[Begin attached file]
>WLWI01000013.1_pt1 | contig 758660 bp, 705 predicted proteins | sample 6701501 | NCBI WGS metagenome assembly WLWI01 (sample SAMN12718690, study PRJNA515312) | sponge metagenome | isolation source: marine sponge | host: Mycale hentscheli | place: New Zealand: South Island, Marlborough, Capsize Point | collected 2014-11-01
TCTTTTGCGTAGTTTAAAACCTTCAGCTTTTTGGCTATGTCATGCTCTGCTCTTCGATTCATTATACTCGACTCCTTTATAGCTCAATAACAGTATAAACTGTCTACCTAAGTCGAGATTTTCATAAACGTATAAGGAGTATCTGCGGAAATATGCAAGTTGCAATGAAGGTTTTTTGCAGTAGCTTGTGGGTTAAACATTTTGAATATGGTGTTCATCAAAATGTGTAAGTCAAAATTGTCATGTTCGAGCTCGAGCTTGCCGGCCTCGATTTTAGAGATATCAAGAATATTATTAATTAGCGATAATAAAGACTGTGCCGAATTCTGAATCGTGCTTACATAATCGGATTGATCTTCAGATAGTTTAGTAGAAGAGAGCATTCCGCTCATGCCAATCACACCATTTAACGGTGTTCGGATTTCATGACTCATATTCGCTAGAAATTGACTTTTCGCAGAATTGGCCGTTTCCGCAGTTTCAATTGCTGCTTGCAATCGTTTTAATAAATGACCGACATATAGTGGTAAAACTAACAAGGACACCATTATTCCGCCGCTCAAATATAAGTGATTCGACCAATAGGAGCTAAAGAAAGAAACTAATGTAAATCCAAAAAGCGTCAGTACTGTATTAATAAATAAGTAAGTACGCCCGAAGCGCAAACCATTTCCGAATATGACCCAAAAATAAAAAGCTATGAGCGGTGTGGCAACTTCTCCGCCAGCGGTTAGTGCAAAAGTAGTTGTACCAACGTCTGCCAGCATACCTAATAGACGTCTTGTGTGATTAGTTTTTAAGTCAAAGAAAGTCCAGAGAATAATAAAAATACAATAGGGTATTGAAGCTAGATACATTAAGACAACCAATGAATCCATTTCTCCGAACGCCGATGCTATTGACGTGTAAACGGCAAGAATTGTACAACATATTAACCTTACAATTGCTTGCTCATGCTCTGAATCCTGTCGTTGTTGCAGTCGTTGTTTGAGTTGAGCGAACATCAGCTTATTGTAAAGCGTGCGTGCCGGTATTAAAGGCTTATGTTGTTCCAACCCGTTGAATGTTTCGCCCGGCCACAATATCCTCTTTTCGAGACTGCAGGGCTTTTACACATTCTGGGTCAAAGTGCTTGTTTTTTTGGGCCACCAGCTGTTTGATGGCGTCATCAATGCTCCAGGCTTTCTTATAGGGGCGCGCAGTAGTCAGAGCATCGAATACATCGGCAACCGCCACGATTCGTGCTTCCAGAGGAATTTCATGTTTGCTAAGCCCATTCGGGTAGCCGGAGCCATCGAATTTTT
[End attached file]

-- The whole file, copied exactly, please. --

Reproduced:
>WLWI01000013.1_pt1 | contig 758660 bp, 705 predicted proteins | sample 6701501 | NCBI WGS metagenome assembly WLWI01 (sample SAMN12718690, study PRJNA515312) | sponge metagenome | isolation source: marine sponge | host: Mycale hentscheli | place: New Zealand: South Island, Marlborough, Capsize Point | collected 2014-11-01
TCTTTTGCGTAGTTTAAAACCTTCAGCTTTTTGGCTATGTCATGCTCTGCTCTTCGATTCATTATACTCGACTCCTTTATAGCTCAATAACAGTATAAACTGTCTACCTAAGTCGAGATTTTCATAAACGTATAAGGAGTATCTGCGGAAATATGCAAGTTGCAATGAAGGTTTTTTGCAGTAGCTTGTGGGTTAAACATTTTGAATATGGTGTTCATCAAAATGTGTAAGTCAAAATTGTCATGTTCGAGCTCGAGCTTGCCGGCCTCGATTTTAGAGATATCAAGAATATTATTAATTAGCGATAATAAAGACTGTGCCGAATTCTGAATCGTGCTTACATAATCGGATTGATCTTCAGATAGTTTAGTAGAAGAGAGCATTCCGCTCATGCCAATCACACCATTTAACGGTGTTCGGATTTCATGACTCATATTCGCTAGAAATTGACTTTTCGCAGAATTGGCCGTTTCCGCAGTTTCAATTGCTGCTTGCAATCGTTTTAATAAATGACCGACATATAGTGGTAAAACTAACAAGGACACCATTATTCCGCCGCTCAAATATAAGTGATTCGACCAATAGGAGCTAAAGAAAGAAACTAATGTAAATCCAAAAAGCGTCAGTACTGTATTAATAAATAAGTAAGTACGCCCGAAGCGCAAACCATTTCCGAATATGACCCAAAAATAAAAAGCTATGAGCGGTGTGGCAACTTCTCCGCCAGCGGTTAGTGCAAAAGTAGTTGTACCAACGTCTGCCAGCATACCTAATAGACGTCTTGTGTGATTAGTTTTTAAGTCAAAGAAAGTCCAGAGAATAATAAAAATACAATAGGGTATTGAAGCTAGATACATTAAGACAACCAATGAATCCATTTCTCCGAACGCCGATGCTATTGACGTGTAAACGGCAAGAATTGTACAACATATTAACCTTACAATTGCTTGCTCATGCTCTGAATCCTGTCGTTGTTGCAGTCGTTGTTTGAGTTGAGCGAACATCAGCTTATTGTAAAGCGTGCGTGCCGGTATTAAAGGCTTATGTTGTTCCAACCCGTTGAATGTTTCGCCCGGCCACAATATCCTCTTTTCGAGACTGCAGGGCTTTTACACATTCTGGGTCAAAGTGCTTGTTTTTTTGGGCCACCAGCTGTTTGATGGCGTCATCAATGCTCCAGGCTTTCTTATAGGGGCGCGCAGTAGTCAGAGCATCGAATACATCGGCAACCGCCACGATTCGTGCTTCCAGAGGAATTTCATGTTTGCTAAGCCCATTCGGGTAGCCGGAGCCATCGAATTTTT